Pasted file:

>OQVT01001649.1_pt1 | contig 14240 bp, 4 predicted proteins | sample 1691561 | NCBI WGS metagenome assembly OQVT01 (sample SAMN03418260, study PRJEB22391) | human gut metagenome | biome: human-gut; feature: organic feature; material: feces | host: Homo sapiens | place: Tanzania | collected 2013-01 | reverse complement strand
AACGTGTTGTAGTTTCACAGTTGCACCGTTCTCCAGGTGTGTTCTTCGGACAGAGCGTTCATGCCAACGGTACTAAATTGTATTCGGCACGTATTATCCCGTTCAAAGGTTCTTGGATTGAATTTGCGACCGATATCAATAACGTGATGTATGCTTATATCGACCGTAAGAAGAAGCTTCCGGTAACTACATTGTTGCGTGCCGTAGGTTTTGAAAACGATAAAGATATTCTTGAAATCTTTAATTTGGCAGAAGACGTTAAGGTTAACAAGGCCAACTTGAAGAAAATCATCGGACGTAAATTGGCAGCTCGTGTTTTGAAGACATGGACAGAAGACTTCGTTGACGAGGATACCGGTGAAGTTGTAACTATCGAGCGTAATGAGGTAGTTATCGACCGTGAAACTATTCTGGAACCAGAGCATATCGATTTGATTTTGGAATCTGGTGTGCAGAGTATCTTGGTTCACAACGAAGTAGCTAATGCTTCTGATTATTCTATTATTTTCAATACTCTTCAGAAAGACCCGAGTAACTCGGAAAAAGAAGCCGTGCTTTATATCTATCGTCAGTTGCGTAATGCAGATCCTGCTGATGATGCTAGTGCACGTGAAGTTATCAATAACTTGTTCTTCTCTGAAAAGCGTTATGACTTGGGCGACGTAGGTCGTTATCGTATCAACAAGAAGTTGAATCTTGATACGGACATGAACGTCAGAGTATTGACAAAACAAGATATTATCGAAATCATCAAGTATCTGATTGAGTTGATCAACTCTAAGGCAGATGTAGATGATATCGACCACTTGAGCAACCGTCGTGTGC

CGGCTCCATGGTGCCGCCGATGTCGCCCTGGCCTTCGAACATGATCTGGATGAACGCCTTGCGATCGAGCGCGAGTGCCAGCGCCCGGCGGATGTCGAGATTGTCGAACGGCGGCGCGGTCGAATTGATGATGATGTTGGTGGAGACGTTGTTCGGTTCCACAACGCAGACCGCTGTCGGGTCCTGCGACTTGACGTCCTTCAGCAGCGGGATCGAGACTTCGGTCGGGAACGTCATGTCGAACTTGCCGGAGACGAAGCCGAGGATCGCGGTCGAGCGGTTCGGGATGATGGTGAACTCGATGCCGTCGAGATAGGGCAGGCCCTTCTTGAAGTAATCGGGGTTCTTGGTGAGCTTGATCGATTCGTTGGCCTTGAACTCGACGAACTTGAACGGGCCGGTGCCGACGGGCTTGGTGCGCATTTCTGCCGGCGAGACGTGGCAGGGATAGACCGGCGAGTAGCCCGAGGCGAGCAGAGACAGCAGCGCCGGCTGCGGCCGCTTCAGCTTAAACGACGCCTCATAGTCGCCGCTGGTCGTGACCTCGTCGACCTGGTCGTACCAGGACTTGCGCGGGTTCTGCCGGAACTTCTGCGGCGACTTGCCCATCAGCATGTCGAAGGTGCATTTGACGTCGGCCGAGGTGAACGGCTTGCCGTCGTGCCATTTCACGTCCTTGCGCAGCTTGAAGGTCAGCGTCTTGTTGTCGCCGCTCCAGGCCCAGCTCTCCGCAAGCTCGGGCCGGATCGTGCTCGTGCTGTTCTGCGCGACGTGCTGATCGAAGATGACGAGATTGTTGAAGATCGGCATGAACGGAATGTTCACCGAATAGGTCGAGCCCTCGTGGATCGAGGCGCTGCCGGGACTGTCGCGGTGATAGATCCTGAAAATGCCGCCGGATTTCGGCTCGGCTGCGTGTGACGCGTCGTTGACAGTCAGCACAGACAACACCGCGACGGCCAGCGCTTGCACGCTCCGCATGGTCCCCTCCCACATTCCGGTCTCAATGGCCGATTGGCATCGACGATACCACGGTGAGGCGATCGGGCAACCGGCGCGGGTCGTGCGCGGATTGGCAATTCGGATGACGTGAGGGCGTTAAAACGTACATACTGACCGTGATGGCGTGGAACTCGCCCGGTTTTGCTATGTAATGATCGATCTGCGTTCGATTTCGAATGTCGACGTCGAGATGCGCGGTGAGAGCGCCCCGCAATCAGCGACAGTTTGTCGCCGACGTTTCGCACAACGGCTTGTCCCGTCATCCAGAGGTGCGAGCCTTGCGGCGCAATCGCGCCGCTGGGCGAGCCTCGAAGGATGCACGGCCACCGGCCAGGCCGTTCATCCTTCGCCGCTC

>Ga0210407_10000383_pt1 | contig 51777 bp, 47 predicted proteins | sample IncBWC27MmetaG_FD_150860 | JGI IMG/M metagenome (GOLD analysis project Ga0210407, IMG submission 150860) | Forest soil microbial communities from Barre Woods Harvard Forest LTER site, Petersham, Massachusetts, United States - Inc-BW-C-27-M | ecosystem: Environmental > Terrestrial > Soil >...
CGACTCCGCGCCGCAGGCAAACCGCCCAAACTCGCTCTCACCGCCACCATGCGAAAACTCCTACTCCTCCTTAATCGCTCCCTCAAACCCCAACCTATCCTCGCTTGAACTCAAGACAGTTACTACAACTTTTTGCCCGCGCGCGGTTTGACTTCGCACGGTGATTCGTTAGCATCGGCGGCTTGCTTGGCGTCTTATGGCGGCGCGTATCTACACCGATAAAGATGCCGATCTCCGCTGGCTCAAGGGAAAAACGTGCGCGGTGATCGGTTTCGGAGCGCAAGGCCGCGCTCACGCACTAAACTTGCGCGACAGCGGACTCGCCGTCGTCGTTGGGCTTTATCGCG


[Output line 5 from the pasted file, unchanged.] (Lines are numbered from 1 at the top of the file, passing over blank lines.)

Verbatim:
CGACTCCGCGCCGCAGGCAAACCGCCCAAACTCGCTCTCACCGCCACCATGCGAAAACTCCTACTCCTCCTTAATCGCTCCCTCAAACCCCAACCTATCCTCGCTTGAACTCAAGACAGTTACTACAACTTTTTGCCCGCGCGCGGTTTGACTTCGCACGGTGATTCGTTAGCATCGGCGGCTTGCTTGGCGTCTTATGGCGGCGCGTATCTACACCGATAAAGATGCCGATCTCCGCTGGCTCAAGGGAAAAACGTGCGCGGTGATCGGTTTCGGAGCGCAAGGCCGCGCTCACGCACTAAACTTGCGCGACAGCGGACTCGCCGTCGTCGTTGGGCTTTATCGCG